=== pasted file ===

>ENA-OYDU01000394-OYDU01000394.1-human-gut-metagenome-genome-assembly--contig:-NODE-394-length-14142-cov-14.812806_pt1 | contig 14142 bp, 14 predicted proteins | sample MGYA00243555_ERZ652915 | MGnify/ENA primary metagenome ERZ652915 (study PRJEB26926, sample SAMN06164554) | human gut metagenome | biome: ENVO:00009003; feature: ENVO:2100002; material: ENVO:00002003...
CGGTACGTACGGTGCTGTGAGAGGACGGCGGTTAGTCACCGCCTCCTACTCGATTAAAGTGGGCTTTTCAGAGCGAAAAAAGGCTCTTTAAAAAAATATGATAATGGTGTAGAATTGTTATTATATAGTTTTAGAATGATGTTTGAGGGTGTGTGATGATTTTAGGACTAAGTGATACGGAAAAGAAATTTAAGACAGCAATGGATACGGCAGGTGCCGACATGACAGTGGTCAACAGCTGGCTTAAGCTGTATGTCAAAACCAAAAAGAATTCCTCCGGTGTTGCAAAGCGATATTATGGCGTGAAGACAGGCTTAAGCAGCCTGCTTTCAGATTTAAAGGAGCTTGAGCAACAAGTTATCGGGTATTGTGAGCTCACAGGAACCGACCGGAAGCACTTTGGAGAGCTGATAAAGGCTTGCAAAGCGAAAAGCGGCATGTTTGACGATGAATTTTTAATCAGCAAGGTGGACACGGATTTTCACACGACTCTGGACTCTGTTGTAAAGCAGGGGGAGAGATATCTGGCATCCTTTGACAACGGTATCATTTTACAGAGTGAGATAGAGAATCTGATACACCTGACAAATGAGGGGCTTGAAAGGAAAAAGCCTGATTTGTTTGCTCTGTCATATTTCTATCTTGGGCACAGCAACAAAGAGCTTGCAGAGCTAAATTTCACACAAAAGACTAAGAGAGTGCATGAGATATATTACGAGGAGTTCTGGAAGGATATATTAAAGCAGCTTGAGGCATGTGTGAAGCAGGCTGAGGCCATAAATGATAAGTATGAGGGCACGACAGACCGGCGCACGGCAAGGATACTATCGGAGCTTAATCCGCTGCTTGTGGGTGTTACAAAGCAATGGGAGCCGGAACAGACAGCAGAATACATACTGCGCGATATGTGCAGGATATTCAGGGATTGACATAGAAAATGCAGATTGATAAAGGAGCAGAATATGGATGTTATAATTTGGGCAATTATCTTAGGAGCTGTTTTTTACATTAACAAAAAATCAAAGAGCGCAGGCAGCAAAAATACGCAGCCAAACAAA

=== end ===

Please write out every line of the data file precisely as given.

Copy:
>ENA-OYDU01000394-OYDU01000394.1-human-gut-metagenome-genome-assembly--contig:-NODE-394-length-14142-cov-14.812806_pt1 | contig 14142 bp, 14 predicted proteins | sample MGYA00243555_ERZ652915 | MGnify/ENA primary metagenome ERZ652915 (study PRJEB26926, sample SAMN06164554) | human gut metagenome | biome: ENVO:00009003; feature: ENVO:2100002; material: ENVO:00002003...
CGGTACGTACGGTGCTGTGAGAGGACGGCGGTTAGTCACCGCCTCCTACTCGATTAAAGTGGGCTTTTCAGAGCGAAAAAAGGCTCTTTAAAAAAATATGATAATGGTGTAGAATTGTTATTATATAGTTTTAGAATGATGTTTGAGGGTGTGTGATGATTTTAGGACTAAGTGATACGGAAAAGAAATTTAAGACAGCAATGGATACGGCAGGTGCCGACATGACAGTGGTCAACAGCTGGCTTAAGCTGTATGTCAAAACCAAAAAGAATTCCTCCGGTGTTGCAAAGCGATATTATGGCGTGAAGACAGGCTTAAGCAGCCTGCTTTCAGATTTAAAGGAGCTTGAGCAACAAGTTATCGGGTATTGTGAGCTCACAGGAACCGACCGGAAGCACTTTGGAGAGCTGATAAAGGCTTGCAAAGCGAAAAGCGGCATGTTTGACGATGAATTTTTAATCAGCAAGGTGGACACGGATTTTCACACGACTCTGGACTCTGTTGTAAAGCAGGGGGAGAGATATCTGGCATCCTTTGACAACGGTATCATTTTACAGAGTGAGATAGAGAATCTGATACACCTGACAAATGAGGGGCTTGAAAGGAAAAAGCCTGATTTGTTTGCTCTGTCATATTTCTATCTTGGGCACAGCAACAAAGAGCTTGCAGAGCTAAATTTCACACAAAAGACTAAGAGAGTGCATGAGATATATTACGAGGAGTTCTGGAAGGATATATTAAAGCAGCTTGAGGCATGTGTGAAGCAGGCTGAGGCCATAAATGATAAGTATGAGGGCACGACAGACCGGCGCACGGCAAGGATACTATCGGAGCTTAATCCGCTGCTTGTGGGTGTTACAAAGCAATGGGAGCCGGAACAGACAGCAGAATACATACTGCGCGATATGTGCAGGATATTCAGGGATTGACATAGAAAATGCAGATTGATAAAGGAGCAGAATATGGATGTTATAATTTGGGCAATTATCTTAGGAGCTGTTTTTTACATTAACAAAAAATCAAAGAGCGCAGGCAGCAAAAATACGCAGCCAAACAAA